• 14. The Development of Aquaducts <ul><li>The development of aquaducts is a monumental achievement. </li></ul><ul><li>Aquaducts carried water to Rome and different aquaducts carried sewage out of Rome. </li></ul><ul><li>The Roman aquaduct technology would not be matched until modern times. </li></ul><ul><li>Modern water systems are based on Rome’s aquaducts. </li></ul>
  • 15. Roman System of Laws <ul><li>The Roman system of laws was pretty much the beginning of written laws. </li></ul><ul><li>Rome’s written system of laws worked very well for keeping Rome’s legal system fair. </li></ul><ul><li>Today, most countries also have a written system of laws so their countries can have a fair legal system like Rome. </li></ul>
  • 16. Politics
  • 17. Etruscan Kings <ul><li>Etruscans lived just north of Latium in a area called Etruria. </li></ul><ul><li>Tarquin gained control over Rome around 600 B.C.E and he became Rome's first Etruscan king. </li></ul><ul><li>After Tarquin, the throne later passed to two other Etruscan kings. </li></ul><ul><li>Etruscan kings ruled with the consent of Rome's wealthy aristocrats and the kings called upon an assembly of citizens for the peoples opinion. </li></ul><ul><li>Etruscan kings introduced new technologies to the Romans like making arches and organizing gladiator sports. </li></ul>
  • 18. Roman Republic <ul><li>Eventually Romans got tired of Etruscan rulers so some Romans deiced to revolt. </li></ul><ul><li>In 509 B.C.E the Romans over- threw the Etruscans and then established a Republic. </li></ul><ul><li>The Republic was ruled by two rulers called consuls. </li></ul><ul><li>Even though it was called a Republic it was actually a oligarchy with special features. </li></ul>
  • 19. The Roman Empire <ul><li>The Roman empire was ruled by a single ruler called the emperor. </li></ul><ul><li>Augustus was the first Roman emperor of Rome. </li></ul><ul><li>The empire began when Augustus won the civil war which occurred because of the assasination of Julius Caesar. </li></ul>
  • 20. Nero’s Rein <ul><li>Nero had anyone he thought was a threat to his rule killed, which were mostly his relatives. </li></ul><ul><li>Nero sometimes locked people into theaters and forced them to listen to him sing and play the lyre. He also bribed contest judges. </li></ul><ul><li>Nero may have done some crazy things, but he managed to maintain a level of stability throughout the Roman Empire. </li></ul>
  • 21. Economy
  • 22. Trade <ul><li>Grain, olive oil, wool, linen cloth, glass, pottery, ships and metal items were the main Roman exports. </li></ul><ul><li>Rome traded with Egypt, China, Europe, Britain, India, and Russia. </li></ul><ul><li>Red pottery was exported to Britain and India. </li></ul><ul><li>Silver bowls and bronze ware were shipped to Russia and Europe. </li></ul><ul><li>China supplied Rome with silk. </li></ul>
  • 23. Roman Coins <ul><li>Roman currency was extremely stable because the main coin was the Gold Denarius. </li></ul><ul><li>The Gold Denarius was made of gold. Gold was 12 times more valuable than silver making the Denarius widely accepted. </li></ul><ul><li>The wide expectance of the Gold Denarius made the Roman currency very stable. </li></ul><ul><li>Roman coins advertised the Emperor and his building projects. It showed the people aspects about Rome so even if they never went to Rome they could still admire the cities beauty . </li></ul>
  • 24. Inflation <ul><li>Inflation was caused by the Roman Empire wanting more money in circulation, so they used less precious metal per coin. </li></ul><ul><li>When merchants found out about the change in Roman coins metals they raised their prices. </li></ul><ul><li>Tax collectors started taking food, clothing, wagons, and other valuables after they found out about the change in Roman coins metals. </li></ul><ul><li>Many people believe that inflation helped lead to the fall of the Roman Empire. </li></ul>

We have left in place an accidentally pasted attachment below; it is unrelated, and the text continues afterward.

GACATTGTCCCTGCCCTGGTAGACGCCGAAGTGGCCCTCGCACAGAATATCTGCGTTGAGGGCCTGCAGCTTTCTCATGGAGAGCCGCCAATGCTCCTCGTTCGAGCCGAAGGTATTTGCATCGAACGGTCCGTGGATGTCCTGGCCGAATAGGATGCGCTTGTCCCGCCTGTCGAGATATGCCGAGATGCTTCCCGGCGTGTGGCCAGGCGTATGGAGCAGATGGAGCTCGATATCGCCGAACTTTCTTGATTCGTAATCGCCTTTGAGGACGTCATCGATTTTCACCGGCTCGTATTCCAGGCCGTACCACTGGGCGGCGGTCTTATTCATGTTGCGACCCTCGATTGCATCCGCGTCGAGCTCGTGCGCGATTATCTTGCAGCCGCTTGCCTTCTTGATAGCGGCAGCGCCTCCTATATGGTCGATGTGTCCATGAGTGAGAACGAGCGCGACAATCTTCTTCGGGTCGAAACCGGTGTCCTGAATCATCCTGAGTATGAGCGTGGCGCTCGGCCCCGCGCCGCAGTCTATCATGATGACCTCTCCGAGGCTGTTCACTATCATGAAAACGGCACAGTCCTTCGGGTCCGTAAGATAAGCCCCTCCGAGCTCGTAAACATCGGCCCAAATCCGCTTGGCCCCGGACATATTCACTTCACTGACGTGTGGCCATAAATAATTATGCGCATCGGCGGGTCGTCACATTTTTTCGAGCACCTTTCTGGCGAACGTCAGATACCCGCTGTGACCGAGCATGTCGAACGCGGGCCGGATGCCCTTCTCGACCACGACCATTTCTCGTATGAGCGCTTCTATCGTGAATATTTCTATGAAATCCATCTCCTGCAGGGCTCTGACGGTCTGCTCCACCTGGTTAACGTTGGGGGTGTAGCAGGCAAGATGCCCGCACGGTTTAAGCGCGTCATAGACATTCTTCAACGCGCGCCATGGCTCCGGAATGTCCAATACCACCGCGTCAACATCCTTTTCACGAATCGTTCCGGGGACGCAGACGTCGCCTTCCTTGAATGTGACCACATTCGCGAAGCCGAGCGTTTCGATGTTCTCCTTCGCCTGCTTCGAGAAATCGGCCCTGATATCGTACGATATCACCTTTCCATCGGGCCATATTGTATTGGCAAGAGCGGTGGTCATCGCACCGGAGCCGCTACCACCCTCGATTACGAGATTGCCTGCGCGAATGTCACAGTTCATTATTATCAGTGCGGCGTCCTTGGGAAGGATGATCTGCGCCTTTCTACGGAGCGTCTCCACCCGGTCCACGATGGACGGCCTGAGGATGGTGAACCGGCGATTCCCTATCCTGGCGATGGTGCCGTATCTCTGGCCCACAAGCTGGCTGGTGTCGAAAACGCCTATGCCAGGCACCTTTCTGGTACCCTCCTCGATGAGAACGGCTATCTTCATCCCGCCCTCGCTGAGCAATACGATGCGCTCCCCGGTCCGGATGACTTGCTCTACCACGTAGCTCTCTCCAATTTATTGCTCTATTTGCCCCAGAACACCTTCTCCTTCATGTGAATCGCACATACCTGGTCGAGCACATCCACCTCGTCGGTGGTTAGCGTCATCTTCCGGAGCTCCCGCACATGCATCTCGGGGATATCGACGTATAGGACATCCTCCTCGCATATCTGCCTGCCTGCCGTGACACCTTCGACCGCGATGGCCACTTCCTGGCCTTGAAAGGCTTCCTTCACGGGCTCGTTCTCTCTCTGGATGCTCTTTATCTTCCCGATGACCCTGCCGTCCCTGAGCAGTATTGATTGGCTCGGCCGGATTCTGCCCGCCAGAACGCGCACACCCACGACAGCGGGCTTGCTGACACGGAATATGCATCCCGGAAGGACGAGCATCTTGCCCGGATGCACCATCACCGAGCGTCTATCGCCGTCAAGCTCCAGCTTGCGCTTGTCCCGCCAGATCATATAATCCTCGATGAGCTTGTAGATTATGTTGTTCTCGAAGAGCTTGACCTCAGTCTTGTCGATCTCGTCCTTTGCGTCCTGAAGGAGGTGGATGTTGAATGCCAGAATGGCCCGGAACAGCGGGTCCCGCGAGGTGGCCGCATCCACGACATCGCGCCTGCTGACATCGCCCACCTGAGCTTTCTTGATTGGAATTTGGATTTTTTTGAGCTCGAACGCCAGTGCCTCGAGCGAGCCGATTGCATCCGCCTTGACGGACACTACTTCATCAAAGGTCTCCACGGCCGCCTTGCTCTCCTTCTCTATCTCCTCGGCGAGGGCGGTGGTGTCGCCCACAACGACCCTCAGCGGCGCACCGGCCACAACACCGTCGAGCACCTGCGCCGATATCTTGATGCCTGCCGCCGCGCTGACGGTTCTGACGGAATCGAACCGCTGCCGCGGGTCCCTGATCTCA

• 25. Unemployment <ul><li>Unemployment was caused by slaves. </li></ul><ul><li>Romans made prisoners of war slaves. </li></ul><ul><li>The slaves were cheaper to use than plebian farmers. That’s why many plebian farmers lost their jobs. </li></ul><ul><li>Unemployment was also considered one of the causes that lead to the fall of the Roman Empire. </li></ul>
  • 26. Social Structure
  • 27. Consuls <ul><li>Consuls were the highest officials in the Roman Republic. </li></ul><ul><li>There were two Consuls in the Roman Republic. </li></ul><ul><li>Each Consul had the power to block the other consuls decision. </li></ul><ul><li>Consuls could only rule for one year. </li></ul>
  • 28. Patricians <ul><li>Patricians were the wealthy class of Rome. </li></ul><ul><li>Patricians took great pride in having famous relatives. </li></ul><ul><li>Patricians influenced the economy and the government. </li></ul>
  • 29. Plebeians <ul><li>Plebeians were the lowest class of Rome, considering that slaves are not a class. </li></ul><ul><li>Most Plebeians were poor. </li></ul><ul><li>Plebeians had little influence over the government and the economy. </li></ul><ul><li>Plebeians couldn’t be priests. </li></ul><ul><li>Many Plebeians had to take out a loan just to survive a year of bad harvest. </li></ul><ul><li>If a Roman didn’t pay his or her debt the loaner could sell the debtor into slavery. </li></ul>
  • 30. Slaves <ul><li>Slaves had no freedom. </li></ul><ul><li>Slaves were used to farm and participate in gladiator activities. </li></ul><ul><li>Many slaves were prisoners of war or concord people. </li></ul>
  • 31. Conclusion <ul><li>Roman Culture has played a major role on modern society. For instance, concrete roads from Ancient Rome were the beginning of the complex road systems that we use today. The Democratic government the Untied States uses today is based on the Roman Republic. These are just some of the Roman Achievements that influence society in modern times. </li></ul>

×